In a statement shared on the Southlake district's social media platforms, Ledbetter said the district "[recognizes] there are not two sides of the Holocaust."
"As the superintendent of schools, I express my sincere apology regarding the online article and news story released today. During the conversations with teachers during last week’s meeting, the comments made were in no way to convey that the Holocaust was anything less than a terrible event in history," the statement read. "As we continue to work through implementation of [House Bill] 3979, we also understand this bill does not require an opposing viewpoint on historical facts. As a district, we will work to add clarity to our expectations for teachers and once again apologize for any hurt or confusion this has caused."
On Oct. 14, NBC News reported that the district's executive director of curriculum and instruction, Gina Peddy, made a comment during a staff training on the legislation. Peddy can be heard on the video offering the example that teachers should offer balanced perspectives on the Holocaust if they choose to have books about the event in their classroom.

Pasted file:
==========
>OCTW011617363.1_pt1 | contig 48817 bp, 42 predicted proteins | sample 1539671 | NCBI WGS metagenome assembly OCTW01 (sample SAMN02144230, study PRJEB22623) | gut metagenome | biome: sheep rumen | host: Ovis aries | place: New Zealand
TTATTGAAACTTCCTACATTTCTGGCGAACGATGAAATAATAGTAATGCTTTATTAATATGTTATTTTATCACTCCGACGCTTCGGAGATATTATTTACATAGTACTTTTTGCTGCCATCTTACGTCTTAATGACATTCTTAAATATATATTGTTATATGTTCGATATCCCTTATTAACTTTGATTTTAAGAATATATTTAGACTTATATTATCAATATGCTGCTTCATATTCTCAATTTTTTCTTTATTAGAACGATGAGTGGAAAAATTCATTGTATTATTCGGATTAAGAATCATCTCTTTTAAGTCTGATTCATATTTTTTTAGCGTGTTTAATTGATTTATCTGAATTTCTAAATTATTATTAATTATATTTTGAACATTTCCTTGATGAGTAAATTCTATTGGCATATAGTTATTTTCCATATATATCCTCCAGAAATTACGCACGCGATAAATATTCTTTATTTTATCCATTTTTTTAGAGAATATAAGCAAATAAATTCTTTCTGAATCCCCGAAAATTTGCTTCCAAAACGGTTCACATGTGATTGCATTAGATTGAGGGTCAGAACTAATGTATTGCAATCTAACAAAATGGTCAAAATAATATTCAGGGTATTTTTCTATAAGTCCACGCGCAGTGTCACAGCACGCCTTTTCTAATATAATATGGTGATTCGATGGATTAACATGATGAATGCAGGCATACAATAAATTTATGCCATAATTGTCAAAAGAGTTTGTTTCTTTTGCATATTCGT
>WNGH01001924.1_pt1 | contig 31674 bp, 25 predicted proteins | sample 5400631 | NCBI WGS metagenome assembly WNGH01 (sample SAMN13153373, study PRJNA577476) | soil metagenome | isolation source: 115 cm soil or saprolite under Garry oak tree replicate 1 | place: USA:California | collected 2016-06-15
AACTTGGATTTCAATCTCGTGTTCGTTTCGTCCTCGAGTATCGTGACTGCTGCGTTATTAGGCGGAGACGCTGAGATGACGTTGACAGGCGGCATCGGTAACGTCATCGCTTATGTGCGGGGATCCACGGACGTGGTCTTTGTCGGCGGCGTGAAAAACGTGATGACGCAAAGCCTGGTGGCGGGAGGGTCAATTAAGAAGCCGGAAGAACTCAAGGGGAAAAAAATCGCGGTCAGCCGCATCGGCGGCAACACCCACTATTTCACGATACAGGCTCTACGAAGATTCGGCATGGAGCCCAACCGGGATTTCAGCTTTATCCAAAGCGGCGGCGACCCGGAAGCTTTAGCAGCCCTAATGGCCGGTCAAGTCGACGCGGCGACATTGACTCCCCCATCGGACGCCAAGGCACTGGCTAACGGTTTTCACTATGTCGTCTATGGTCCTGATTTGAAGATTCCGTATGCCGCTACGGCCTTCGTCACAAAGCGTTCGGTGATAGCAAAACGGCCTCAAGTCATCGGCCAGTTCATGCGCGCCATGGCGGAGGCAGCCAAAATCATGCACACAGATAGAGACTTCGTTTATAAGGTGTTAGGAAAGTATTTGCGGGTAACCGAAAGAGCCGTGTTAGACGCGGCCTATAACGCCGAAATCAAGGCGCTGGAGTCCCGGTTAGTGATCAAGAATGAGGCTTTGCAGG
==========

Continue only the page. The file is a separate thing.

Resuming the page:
The Texas legislation that prompted the discussion, HB 3979, was passed in June and became effective Sept. 1. The bill outlines what can and cannot be taught in public school social studies courses. The bill states that teachers cannot be required to discuss controversial public policy or social issues and states concepts that one race or sex is superior to others or that one is inherently racist, sexist or oppressive based on their race or sex cannot be taught in public schools.